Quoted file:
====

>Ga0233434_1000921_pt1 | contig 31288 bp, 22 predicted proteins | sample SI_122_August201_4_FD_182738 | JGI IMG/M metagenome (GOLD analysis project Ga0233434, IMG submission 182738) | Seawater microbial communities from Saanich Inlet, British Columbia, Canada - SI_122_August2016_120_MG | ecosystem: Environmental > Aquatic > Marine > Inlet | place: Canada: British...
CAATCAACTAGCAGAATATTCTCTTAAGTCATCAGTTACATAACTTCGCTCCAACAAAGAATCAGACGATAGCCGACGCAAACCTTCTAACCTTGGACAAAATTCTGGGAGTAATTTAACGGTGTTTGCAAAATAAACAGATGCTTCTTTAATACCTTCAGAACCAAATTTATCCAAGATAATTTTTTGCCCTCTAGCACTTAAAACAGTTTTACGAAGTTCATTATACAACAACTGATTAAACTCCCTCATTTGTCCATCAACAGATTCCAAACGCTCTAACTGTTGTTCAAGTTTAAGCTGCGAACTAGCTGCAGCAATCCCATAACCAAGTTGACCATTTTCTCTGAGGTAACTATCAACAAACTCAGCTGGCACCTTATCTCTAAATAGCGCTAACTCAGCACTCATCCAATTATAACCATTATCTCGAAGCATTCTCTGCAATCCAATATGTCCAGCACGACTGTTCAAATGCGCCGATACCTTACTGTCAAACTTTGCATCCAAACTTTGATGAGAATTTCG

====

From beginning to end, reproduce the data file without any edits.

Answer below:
>Ga0233434_1000921_pt1 | contig 31288 bp, 22 predicted proteins | sample SI_122_August201_4_FD_182738 | JGI IMG/M metagenome (GOLD analysis project Ga0233434, IMG submission 182738) | Seawater microbial communities from Saanich Inlet, British Columbia, Canada - SI_122_August2016_120_MG | ecosystem: Environmental > Aquatic > Marine > Inlet | place: Canada: British...
CAATCAACTAGCAGAATATTCTCTTAAGTCATCAGTTACATAACTTCGCTCCAACAAAGAATCAGACGATAGCCGACGCAAACCTTCTAACCTTGGACAAAATTCTGGGAGTAATTTAACGGTGTTTGCAAAATAAACAGATGCTTCTTTAATACCTTCAGAACCAAATTTATCCAAGATAATTTTTTGCCCTCTAGCACTTAAAACAGTTTTACGAAGTTCATTATACAACAACTGATTAAACTCCCTCATTTGTCCATCAACAGATTCCAAACGCTCTAACTGTTGTTCAAGTTTAAGCTGCGAACTAGCTGCAGCAATCCCATAACCAAGTTGACCATTTTCTCTGAGGTAACTATCAACAAACTCAGCTGGCACCTTATCTCTAAATAGCGCTAACTCAGCACTCATCCAATTATAACCATTATCTCGAAGCATTCTCTGCAATCCAATATGTCCAGCACGACTGTTCAAATGCGCCGATACCTTACTGTCAAACTTTGCATCCAAACTTTGATGAGAATTTCG